Like the Fuji, in most situations I would recommend starting with the 400 variety. The Kodak Portra 400 is the most balanced and versatile of the bunch, and is often compared to the Fuji 400h.

To see how Kodak’s Pro color films compare, Kodak has made us this handy chart. There’s even a few extra films in there that we’ll see in future film packs.

comparisonChart_en


Kodak Portra 160

Overview: Like the rest of the Kodak Pro films, Kodak Portra 160 has very neutral tones which tend towards the warmer side of the spectrum.  The 160 is has the least saturated colors of the Kodak Pro films, and the film grain is extremely fine. The skin tones from the Portra 160 are light and luminous – almost glowing.

Best for: Portrait photography, fashion photography, commercial photography.

Be careful of: If you are looking for saturated colors, this is not your film. Also, if you’re not careful, this film can wash out details in your subject’s face.

Example photo: You can really see the impact on skin tones and saturation in this image. Without any retouch work, the skin is incredibly even and luminous. The tone of the blue hat shifts more towards teal, and the purple loses much of its vividness.

More Resources for Kodak Portra 160:


Kodak Portra 400

Overview: PORTRA 400 film hits the sweet spot of saturation, sharpness and contrast, with just a hint of film grain for added depth. Colors are vivid, skin is glowing.  The saturation is enough to make this a viable film for travel & outdoor photography (though there are other films which are more generally more ideal for this).

It gets compared a lot to Fuji 400h. To my eyes, the Portra 400 has a little less texture and depth to it than the Fuji 400h. The Portra feels shiny and perfect, whereas the Fuji feels more raw, organic and lived-in.  So the Portra seems more suited to commercial & product photography, while the Fuji 400h is more ideal for wedding photography. But the difference are subtle.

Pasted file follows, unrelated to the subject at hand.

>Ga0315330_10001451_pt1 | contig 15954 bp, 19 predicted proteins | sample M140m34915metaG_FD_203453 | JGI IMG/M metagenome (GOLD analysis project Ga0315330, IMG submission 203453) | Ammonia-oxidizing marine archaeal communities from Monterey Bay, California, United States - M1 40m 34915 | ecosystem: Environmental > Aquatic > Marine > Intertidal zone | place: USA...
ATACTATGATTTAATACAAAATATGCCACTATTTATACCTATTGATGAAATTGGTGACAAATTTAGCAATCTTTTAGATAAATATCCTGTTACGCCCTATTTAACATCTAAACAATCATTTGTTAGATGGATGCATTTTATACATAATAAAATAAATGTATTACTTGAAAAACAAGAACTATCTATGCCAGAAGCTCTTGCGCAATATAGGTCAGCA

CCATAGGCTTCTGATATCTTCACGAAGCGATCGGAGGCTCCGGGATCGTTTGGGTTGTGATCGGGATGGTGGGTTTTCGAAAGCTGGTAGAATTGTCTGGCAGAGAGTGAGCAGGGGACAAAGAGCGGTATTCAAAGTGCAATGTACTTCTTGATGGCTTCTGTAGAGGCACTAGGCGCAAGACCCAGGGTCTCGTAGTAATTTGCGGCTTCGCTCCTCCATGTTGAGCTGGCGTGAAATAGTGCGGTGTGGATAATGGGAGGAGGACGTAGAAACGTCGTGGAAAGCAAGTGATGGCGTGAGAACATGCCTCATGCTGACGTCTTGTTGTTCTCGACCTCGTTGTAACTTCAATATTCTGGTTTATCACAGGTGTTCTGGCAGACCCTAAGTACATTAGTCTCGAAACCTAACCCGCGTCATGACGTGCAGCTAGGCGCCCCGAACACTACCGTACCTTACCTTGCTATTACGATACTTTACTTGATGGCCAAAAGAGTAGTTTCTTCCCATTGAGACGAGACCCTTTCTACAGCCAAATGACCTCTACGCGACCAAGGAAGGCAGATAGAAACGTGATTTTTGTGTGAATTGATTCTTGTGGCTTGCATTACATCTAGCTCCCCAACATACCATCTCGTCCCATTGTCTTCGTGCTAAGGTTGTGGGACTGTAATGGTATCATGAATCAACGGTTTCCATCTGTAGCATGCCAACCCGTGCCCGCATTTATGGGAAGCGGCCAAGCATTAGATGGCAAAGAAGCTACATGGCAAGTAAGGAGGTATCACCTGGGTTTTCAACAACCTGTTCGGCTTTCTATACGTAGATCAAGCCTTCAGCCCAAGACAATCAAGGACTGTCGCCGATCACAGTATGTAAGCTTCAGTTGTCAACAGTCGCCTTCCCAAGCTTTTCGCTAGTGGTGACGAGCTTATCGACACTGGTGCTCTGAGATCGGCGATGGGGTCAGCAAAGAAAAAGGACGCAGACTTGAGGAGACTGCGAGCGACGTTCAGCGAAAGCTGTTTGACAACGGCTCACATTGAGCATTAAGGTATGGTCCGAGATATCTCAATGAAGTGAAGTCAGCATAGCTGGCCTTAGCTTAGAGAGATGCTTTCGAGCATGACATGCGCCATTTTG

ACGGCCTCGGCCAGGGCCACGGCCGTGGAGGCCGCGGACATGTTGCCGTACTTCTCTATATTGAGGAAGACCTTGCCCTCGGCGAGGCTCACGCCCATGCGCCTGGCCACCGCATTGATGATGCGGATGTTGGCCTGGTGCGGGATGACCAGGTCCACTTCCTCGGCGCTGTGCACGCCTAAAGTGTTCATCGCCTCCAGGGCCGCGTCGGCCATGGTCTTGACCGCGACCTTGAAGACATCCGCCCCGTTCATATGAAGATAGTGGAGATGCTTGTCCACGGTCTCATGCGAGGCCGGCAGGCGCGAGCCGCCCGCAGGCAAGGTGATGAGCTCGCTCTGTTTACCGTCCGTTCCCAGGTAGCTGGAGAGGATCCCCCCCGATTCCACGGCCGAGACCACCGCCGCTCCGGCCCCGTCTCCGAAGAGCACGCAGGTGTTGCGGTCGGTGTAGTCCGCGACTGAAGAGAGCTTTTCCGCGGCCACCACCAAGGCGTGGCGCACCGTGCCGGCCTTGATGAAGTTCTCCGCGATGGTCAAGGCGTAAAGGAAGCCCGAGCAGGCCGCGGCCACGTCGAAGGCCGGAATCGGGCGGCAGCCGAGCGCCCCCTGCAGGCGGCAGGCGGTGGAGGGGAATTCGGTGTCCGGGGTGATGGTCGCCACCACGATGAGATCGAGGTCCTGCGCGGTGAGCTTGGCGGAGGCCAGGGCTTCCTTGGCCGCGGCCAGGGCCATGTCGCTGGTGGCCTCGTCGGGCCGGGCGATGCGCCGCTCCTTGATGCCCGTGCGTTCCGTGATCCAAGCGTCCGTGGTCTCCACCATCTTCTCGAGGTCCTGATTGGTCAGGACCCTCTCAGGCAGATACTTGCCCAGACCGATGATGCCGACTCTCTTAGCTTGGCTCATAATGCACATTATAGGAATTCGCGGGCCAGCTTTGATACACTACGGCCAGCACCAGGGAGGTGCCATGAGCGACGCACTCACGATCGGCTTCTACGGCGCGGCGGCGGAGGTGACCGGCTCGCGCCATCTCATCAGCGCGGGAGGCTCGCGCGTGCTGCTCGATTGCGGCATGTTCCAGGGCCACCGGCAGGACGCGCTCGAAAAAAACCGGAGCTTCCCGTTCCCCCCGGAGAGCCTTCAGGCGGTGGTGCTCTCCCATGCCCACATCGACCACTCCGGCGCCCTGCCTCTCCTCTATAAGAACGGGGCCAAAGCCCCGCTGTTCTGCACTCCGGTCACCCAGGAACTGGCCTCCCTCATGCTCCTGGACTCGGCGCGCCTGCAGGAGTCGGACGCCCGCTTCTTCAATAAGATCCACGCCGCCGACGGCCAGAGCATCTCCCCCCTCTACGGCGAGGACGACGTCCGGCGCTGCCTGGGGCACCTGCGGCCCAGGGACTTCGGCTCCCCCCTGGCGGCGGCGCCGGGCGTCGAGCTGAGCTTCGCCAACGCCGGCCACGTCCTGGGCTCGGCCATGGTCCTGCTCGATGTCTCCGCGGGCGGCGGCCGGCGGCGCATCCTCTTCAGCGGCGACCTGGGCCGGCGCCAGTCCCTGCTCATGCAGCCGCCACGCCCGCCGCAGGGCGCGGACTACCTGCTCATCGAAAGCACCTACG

Best for: Portrait, fashion photography, wedding photography & commercial photography.

Be careful of: This is a great, versatile film and can be used in many situations.

Example photo: The Portra 400 film preset here really makes the photo feel full of life and light.  The skin tone feels more natural to me than the Portra 160, and the saturation levels are perfect.

More resource for Kodak Portra 400:


Kodak Portra 800

Overview: The Kodak Portra 800 has the same great skin tones, but with added saturation and more noticeable film grain.  It does a great job of really making the skin look great in even very difficult lighting situations. Out of the Kodak Pro color films, this one adds the most character and vibe with added film grain.

Best for: Low light, natural portrait photography. Great skin tones with a bit of extra vibe.

Be careful of: This adds a good amount of film grain, so if you are going for a clean, refine look, this isn’t your film.

Example photo: The Portra 800 really improves the skin tone, adding some much needed luminosity to it. The film-grain also gives it more of a raw feel.

More resources on Kodak Portra 800:


Modern Black & White Film inside VSCO Film 01

In VSCO Film 01, VSCO also gives us three difference black & white films. Let’s go over each one briefly.


Ilford HP5

Ilford HP5, along with Kodak Tri-X, is one of the gold standards of modern black & white film. It has a medium contrast & slight grain. It’s rated at ISO 400, but photographers can push or pull the film during development to get a rating of ISO 200 to ISO 1600. Later VSCO packs give you the option to push or pull certain films, and we’ll look at exactly what that means in future posts.

It’s a good choice for general purpose photography, street photography and black & white portrait photography.

Ilford HP5 from VSCO Film 01

More resource on Ilford HP5:


Kodak Tri-X

Kodak Tri-X is the world’s best-selling black-and-white film. It is very similar to Ilford HP5, with fine grain, medium contrast and high sharpness. Also much like Ilford HP5, it’s common practice to manipulate the film during development to increase contrast levels dial up the grain.